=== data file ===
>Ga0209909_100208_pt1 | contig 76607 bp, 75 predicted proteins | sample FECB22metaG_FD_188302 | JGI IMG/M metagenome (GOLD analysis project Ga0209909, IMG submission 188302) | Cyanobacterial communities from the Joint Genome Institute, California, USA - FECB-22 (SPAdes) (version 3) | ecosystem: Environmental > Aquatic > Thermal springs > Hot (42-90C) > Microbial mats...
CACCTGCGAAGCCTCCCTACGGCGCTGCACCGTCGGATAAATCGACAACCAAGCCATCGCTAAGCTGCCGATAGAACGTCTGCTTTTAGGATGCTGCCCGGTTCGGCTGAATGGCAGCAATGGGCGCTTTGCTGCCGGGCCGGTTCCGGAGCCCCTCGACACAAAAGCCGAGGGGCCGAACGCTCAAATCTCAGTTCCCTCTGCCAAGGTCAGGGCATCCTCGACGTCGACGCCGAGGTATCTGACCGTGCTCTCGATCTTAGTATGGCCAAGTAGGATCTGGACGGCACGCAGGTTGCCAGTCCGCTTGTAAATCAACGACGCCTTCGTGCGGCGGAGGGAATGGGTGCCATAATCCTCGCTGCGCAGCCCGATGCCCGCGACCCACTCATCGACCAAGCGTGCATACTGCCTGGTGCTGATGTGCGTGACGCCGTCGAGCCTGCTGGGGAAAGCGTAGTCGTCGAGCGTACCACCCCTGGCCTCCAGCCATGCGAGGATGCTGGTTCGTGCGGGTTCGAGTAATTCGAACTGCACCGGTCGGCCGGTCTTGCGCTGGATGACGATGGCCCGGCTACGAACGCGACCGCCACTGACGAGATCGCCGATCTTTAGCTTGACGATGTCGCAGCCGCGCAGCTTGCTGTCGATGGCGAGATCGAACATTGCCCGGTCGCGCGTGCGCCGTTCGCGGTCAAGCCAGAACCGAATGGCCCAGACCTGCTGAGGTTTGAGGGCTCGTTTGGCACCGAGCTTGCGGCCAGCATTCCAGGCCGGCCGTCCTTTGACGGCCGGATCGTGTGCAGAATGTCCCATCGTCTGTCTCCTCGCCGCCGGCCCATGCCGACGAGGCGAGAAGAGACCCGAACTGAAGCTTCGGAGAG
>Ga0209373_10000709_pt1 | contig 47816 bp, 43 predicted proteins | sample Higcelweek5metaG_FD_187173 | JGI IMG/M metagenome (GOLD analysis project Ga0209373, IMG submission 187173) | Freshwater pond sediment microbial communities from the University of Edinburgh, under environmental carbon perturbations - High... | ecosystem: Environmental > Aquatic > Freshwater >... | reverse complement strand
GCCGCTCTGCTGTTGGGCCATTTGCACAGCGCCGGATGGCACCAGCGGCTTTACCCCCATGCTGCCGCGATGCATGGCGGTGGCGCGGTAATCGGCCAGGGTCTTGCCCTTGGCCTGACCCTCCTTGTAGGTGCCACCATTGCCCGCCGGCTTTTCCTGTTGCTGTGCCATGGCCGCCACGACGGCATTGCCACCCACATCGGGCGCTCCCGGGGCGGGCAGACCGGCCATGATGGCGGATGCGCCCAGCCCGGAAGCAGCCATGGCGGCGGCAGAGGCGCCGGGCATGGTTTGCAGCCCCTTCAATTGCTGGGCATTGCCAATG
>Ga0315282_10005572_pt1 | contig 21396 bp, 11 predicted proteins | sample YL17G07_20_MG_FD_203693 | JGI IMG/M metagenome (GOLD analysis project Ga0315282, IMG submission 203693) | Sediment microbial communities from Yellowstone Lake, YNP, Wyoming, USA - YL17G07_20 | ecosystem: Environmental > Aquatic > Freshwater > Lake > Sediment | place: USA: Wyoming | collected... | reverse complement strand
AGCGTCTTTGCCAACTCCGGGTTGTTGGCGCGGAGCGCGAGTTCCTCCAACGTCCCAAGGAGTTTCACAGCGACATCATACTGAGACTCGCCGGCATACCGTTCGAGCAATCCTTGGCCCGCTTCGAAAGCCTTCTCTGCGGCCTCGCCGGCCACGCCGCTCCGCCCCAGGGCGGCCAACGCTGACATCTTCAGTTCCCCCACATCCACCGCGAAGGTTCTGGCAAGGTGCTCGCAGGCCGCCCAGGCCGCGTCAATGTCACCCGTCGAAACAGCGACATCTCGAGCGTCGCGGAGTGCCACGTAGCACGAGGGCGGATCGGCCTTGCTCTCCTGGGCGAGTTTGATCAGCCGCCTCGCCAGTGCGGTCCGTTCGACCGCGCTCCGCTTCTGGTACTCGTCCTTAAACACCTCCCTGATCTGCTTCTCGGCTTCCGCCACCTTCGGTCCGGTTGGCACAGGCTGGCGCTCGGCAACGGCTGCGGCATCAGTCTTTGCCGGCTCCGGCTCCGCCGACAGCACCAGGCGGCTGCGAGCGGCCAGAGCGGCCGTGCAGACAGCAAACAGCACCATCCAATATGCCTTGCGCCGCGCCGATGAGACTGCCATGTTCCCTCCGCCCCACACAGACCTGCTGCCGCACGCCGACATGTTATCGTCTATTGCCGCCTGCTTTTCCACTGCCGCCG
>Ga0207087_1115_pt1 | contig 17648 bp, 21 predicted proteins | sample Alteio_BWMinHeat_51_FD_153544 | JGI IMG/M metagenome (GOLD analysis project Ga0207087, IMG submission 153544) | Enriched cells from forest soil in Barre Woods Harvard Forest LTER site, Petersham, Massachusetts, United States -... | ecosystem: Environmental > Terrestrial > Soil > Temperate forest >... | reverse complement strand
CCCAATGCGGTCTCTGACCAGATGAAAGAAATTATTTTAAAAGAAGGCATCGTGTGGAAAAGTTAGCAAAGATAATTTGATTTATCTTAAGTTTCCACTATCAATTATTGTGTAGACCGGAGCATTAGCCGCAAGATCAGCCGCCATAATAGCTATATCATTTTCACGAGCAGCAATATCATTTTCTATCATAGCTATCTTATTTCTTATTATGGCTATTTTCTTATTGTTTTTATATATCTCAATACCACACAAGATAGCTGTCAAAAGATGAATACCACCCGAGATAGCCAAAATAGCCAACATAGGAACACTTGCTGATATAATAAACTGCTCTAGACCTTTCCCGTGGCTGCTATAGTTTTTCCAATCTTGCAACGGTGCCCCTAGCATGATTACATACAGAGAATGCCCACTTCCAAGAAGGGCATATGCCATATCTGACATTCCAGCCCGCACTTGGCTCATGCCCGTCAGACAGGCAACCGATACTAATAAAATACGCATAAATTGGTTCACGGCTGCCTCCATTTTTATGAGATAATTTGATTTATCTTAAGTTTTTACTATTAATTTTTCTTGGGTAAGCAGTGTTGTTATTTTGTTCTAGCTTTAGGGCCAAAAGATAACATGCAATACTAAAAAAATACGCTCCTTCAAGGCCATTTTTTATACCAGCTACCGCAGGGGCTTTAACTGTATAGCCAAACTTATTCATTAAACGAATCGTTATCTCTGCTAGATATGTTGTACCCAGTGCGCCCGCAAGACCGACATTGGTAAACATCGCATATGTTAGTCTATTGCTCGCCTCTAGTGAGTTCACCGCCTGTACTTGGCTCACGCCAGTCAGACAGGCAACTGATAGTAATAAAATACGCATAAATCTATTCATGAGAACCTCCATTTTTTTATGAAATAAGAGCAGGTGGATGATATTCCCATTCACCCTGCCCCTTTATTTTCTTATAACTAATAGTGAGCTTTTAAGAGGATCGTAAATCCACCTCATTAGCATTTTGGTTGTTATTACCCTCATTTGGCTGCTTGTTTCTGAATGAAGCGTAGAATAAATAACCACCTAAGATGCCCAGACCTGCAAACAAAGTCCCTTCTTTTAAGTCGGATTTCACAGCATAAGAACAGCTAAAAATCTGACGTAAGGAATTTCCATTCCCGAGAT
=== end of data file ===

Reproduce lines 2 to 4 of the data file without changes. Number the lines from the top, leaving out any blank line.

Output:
CACCTGCGAAGCCTCCCTACGGCGCTGCACCGTCGGATAAATCGACAACCAAGCCATCGCTAAGCTGCCGATAGAACGTCTGCTTTTAGGATGCTGCCCGGTTCGGCTGAATGGCAGCAATGGGCGCTTTGCTGCCGGGCCGGTTCCGGAGCCCCTCGACACAAAAGCCGAGGGGCCGAACGCTCAAATCTCAGTTCCCTCTGCCAAGGTCAGGGCATCCTCGACGTCGACGCCGAGGTATCTGACCGTGCTCTCGATCTTAGTATGGCCAAGTAGGATCTGGACGGCACGCAGGTTGCCAGTCCGCTTGTAAATCAACGACGCCTTCGTGCGGCGGAGGGAATGGGTGCCATAATCCTCGCTGCGCAGCCCGATGCCCGCGACCCACTCATCGACCAAGCGTGCATACTGCCTGGTGCTGATGTGCGTGACGCCGTCGAGCCTGCTGGGGAAAGCGTAGTCGTCGAGCGTACCACCCCTGGCCTCCAGCCATGCGAGGATGCTGGTTCGTGCGGGTTCGAGTAATTCGAACTGCACCGGTCGGCCGGTCTTGCGCTGGATGACGATGGCCCGGCTACGAACGCGACCGCCACTGACGAGATCGCCGATCTTTAGCTTGACGATGTCGCAGCCGCGCAGCTTGCTGTCGATGGCGAGATCGAACATTGCCCGGTCGCGCGTGCGCCGTTCGCGGTCAAGCCAGAACCGAATGGCCCAGACCTGCTGAGGTTTGAGGGCTCGTTTGGCACCGAGCTTGCGGCCAGCATTCCAGGCCGGCCGTCCTTTGACGGCCGGATCGTGTGCAGAATGTCCCATCGTCTGTCTCCTCGCCGCCGGCCCATGCCGACGAGGCGAGAAGAGACCCGAACTGAAGCTTCGGAGAG
>Ga0209373_10000709_pt1 | contig 47816 bp, 43 predicted proteins | sample Higcelweek5metaG_FD_187173 | JGI IMG/M metagenome (GOLD analysis project Ga0209373, IMG submission 187173) | Freshwater pond sediment microbial communities from the University of Edinburgh, under environmental carbon perturbations - High... | ecosystem: Environmental > Aquatic > Freshwater >... | reverse complement strand
GCCGCTCTGCTGTTGGGCCATTTGCACAGCGCCGGATGGCACCAGCGGCTTTACCCCCATGCTGCCGCGATGCATGGCGGTGGCGCGGTAATCGGCCAGGGTCTTGCCCTTGGCCTGACCCTCCTTGTAGGTGCCACCATTGCCCGCCGGCTTTTCCTGTTGCTGTGCCATGGCCGCCACGACGGCATTGCCACCCACATCGGGCGCTCCCGGGGCGGGCAGACCGGCCATGATGGCGGATGCGCCCAGCCCGGAAGCAGCCATGGCGGCGGCAGAGGCGCCGGGCATGGTTTGCAGCCCCTTCAATTGCTGGGCATTGCCAATG